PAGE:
The white-winged warbler (Xenoligea montana), also called Hispaniolan Highland-tanager, is a species of bird formerly classified in the Parulidae family. It is the only member of the genus Xenoligea, and is found solely in Haiti and the Dominican Republic, which share the island of Hispaniola.
The bird is 13–14 cm (5 in) with a long tail and robust beak. The upper back and rump are olive green. The head is dark grey and the tail and wings are blackish. The eyes have a partial white eye-ring and a white stripe going down towards the beak. The underparts are white, turning to grey on the flanks.
Recently, it has been shown be too genetically distant from the Parulidae proper to be included there with good justification. Instead, DNA evidence supports including it in a family with its sister genus Microligea, and the Phaenicophilus palm-tanagers—and in fact, it looks like rather like a miniature version of Phaenicophilus.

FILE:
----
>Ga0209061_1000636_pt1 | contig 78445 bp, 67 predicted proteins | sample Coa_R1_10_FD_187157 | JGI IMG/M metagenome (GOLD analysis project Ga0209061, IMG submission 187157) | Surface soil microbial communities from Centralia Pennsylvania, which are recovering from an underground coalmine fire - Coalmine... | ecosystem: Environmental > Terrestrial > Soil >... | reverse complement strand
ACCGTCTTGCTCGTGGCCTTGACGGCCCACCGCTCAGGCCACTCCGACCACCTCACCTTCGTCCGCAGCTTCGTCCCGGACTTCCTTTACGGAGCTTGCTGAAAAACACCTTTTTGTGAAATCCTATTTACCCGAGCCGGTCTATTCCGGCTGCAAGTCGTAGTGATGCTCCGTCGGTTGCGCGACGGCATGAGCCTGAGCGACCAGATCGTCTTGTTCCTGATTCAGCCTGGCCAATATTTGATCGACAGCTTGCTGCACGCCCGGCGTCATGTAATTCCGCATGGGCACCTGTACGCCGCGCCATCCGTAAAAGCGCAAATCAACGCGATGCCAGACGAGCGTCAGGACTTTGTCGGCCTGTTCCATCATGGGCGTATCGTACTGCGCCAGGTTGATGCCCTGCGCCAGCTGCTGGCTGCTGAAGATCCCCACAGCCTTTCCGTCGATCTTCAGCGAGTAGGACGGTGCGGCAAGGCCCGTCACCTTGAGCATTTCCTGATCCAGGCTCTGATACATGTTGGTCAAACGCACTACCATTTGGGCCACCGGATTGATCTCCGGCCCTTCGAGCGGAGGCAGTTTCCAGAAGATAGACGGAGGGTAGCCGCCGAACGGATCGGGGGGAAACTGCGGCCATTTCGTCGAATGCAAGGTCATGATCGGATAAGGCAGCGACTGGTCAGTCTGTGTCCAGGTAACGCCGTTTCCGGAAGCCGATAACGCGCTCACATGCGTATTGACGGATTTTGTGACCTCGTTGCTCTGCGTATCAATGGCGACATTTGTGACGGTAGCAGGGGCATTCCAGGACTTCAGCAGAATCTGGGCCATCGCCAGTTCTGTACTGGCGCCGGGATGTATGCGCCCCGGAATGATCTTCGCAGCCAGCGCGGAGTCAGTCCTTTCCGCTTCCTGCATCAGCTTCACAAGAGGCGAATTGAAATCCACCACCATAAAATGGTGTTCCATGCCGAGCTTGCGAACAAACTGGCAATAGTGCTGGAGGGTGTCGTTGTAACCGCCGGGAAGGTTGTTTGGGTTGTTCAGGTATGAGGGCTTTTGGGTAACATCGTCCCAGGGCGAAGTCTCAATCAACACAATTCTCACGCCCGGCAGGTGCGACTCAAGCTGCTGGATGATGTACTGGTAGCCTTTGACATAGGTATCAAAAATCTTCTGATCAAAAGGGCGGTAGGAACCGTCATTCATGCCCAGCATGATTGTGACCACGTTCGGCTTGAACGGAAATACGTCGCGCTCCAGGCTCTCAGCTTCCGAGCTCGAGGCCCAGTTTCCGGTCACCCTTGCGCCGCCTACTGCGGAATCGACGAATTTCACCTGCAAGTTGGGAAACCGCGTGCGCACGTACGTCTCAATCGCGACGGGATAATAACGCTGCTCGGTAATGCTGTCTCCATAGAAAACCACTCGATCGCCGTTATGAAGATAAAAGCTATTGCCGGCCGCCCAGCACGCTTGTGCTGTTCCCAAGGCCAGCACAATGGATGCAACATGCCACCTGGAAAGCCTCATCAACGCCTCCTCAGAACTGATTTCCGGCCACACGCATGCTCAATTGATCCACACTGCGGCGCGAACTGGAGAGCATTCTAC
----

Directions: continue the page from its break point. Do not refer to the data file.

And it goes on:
Its natural habitats are subtropical or tropical moist montane forest and subtropical or tropical high-altitude shrubland, usually at altitudes above 1,300 m (4265 ft). It is threatened by habitat loss. It feeds both on fruits and insects, foraging in the underbrush and all the way up to the forest canopy. It frequently joins mixed foraging flocks of other warblers.
- S. Latta, et al. Aves de la República Dominicana y Haití. Princeton University Press, (2006).
- What is a Wood-Warbler? Molecular Characterization of a Monophyletic Parulidae. I. J. Lovette and E. Bremingham. The Auk, No. 119, 2002.
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